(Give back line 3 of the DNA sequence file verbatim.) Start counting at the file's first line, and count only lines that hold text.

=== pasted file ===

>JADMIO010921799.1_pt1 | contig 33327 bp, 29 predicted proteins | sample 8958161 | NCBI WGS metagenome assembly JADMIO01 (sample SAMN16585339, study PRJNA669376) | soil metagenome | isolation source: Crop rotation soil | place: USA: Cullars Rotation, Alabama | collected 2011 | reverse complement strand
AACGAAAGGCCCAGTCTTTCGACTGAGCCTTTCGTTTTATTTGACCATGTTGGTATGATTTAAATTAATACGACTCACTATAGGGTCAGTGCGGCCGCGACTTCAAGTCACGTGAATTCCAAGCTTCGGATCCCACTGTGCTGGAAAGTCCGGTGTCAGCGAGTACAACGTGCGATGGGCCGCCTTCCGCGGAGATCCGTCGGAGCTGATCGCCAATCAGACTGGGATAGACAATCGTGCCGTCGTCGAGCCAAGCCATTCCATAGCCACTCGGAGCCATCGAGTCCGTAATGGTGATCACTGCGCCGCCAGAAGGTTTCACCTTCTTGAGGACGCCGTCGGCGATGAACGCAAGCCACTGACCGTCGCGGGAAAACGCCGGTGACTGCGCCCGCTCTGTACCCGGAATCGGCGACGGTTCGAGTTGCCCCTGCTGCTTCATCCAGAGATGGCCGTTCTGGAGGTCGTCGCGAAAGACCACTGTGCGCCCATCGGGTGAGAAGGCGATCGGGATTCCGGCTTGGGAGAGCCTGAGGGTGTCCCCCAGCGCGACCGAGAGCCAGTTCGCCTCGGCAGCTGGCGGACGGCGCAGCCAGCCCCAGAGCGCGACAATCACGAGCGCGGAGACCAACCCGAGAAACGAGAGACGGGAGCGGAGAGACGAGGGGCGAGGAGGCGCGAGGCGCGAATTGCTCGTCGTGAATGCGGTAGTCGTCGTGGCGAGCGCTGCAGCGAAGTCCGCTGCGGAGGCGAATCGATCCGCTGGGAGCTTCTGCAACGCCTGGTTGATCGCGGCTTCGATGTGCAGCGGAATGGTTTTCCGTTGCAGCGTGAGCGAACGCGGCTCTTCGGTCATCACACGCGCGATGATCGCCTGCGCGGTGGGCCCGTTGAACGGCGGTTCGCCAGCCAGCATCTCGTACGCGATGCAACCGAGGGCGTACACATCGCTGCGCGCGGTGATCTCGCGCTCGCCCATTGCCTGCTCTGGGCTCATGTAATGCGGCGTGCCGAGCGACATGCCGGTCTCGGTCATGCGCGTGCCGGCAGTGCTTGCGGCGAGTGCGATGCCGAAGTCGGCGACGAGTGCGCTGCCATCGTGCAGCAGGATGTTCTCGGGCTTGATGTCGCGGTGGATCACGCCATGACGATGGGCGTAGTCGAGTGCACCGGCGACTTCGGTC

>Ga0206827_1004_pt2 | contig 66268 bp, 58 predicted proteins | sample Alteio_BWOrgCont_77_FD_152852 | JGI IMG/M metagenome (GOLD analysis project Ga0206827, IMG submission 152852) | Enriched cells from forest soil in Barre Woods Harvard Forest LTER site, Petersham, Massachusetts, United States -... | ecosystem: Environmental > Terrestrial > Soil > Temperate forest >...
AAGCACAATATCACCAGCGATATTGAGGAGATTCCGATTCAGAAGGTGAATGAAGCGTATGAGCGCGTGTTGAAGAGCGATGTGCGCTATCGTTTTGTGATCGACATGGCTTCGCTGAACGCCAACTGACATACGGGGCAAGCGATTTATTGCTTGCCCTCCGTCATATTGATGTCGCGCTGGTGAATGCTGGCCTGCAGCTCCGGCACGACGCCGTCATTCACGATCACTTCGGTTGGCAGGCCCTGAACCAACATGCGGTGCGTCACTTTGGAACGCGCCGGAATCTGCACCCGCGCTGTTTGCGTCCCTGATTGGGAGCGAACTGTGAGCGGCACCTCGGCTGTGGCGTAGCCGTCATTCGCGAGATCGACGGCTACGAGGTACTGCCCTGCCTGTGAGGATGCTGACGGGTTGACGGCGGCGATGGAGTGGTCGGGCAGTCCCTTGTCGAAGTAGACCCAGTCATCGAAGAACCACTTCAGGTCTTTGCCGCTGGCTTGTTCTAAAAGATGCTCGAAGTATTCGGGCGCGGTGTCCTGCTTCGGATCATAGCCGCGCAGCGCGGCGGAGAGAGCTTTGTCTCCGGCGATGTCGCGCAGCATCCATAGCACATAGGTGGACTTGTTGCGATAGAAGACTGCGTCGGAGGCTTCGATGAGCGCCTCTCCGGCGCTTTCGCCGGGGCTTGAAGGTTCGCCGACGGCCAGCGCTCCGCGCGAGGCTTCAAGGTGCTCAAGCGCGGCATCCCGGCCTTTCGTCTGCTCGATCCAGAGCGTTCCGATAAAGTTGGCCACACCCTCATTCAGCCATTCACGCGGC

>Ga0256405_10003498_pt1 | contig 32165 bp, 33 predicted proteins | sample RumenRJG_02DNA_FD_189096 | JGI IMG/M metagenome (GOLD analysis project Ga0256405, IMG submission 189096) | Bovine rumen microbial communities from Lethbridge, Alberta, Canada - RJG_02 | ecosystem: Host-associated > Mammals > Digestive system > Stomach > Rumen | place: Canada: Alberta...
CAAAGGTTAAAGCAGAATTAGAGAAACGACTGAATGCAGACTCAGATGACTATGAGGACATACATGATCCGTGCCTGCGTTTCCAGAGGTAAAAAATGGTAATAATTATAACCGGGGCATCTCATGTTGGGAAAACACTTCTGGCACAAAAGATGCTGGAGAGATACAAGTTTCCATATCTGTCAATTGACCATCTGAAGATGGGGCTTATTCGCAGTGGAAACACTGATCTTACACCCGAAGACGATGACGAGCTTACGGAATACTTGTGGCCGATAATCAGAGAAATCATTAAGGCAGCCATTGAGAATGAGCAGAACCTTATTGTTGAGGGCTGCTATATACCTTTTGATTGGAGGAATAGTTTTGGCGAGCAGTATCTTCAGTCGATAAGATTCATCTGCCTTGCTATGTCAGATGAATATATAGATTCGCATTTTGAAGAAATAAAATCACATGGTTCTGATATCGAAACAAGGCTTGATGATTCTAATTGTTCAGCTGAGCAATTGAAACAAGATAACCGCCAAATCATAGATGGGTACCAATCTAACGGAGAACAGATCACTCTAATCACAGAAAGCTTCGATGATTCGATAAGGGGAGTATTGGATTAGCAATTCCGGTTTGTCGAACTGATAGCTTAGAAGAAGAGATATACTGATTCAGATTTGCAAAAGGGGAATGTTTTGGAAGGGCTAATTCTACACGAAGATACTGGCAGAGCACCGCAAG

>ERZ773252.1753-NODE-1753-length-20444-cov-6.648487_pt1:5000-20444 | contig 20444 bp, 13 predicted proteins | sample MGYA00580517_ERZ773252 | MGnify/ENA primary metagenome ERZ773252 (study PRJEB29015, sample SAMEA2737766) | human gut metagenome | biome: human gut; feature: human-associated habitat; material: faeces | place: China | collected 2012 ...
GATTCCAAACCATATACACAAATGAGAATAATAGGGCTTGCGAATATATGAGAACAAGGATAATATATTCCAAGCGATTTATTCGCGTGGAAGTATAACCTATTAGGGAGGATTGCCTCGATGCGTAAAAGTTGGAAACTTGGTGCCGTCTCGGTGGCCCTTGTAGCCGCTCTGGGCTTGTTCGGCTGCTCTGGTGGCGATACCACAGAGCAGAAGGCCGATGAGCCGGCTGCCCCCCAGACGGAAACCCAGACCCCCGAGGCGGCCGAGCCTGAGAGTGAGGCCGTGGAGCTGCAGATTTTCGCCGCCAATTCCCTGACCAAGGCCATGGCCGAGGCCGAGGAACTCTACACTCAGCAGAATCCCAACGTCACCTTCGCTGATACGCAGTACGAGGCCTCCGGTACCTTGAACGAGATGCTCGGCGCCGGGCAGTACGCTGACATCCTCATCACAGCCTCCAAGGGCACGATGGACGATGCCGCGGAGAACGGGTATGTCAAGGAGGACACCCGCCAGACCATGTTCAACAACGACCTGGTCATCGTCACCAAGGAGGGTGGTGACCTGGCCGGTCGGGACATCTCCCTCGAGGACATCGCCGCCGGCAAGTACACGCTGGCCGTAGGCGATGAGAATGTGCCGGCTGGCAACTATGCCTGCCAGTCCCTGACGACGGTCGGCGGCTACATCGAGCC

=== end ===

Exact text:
>Ga0206827_1004_pt2 | contig 66268 bp, 58 predicted proteins | sample Alteio_BWOrgCont_77_FD_152852 | JGI IMG/M metagenome (GOLD analysis project Ga0206827, IMG submission 152852) | Enriched cells from forest soil in Barre Woods Harvard Forest LTER site, Petersham, Massachusetts, United States -... | ecosystem: Environmental > Terrestrial > Soil > Temperate forest >...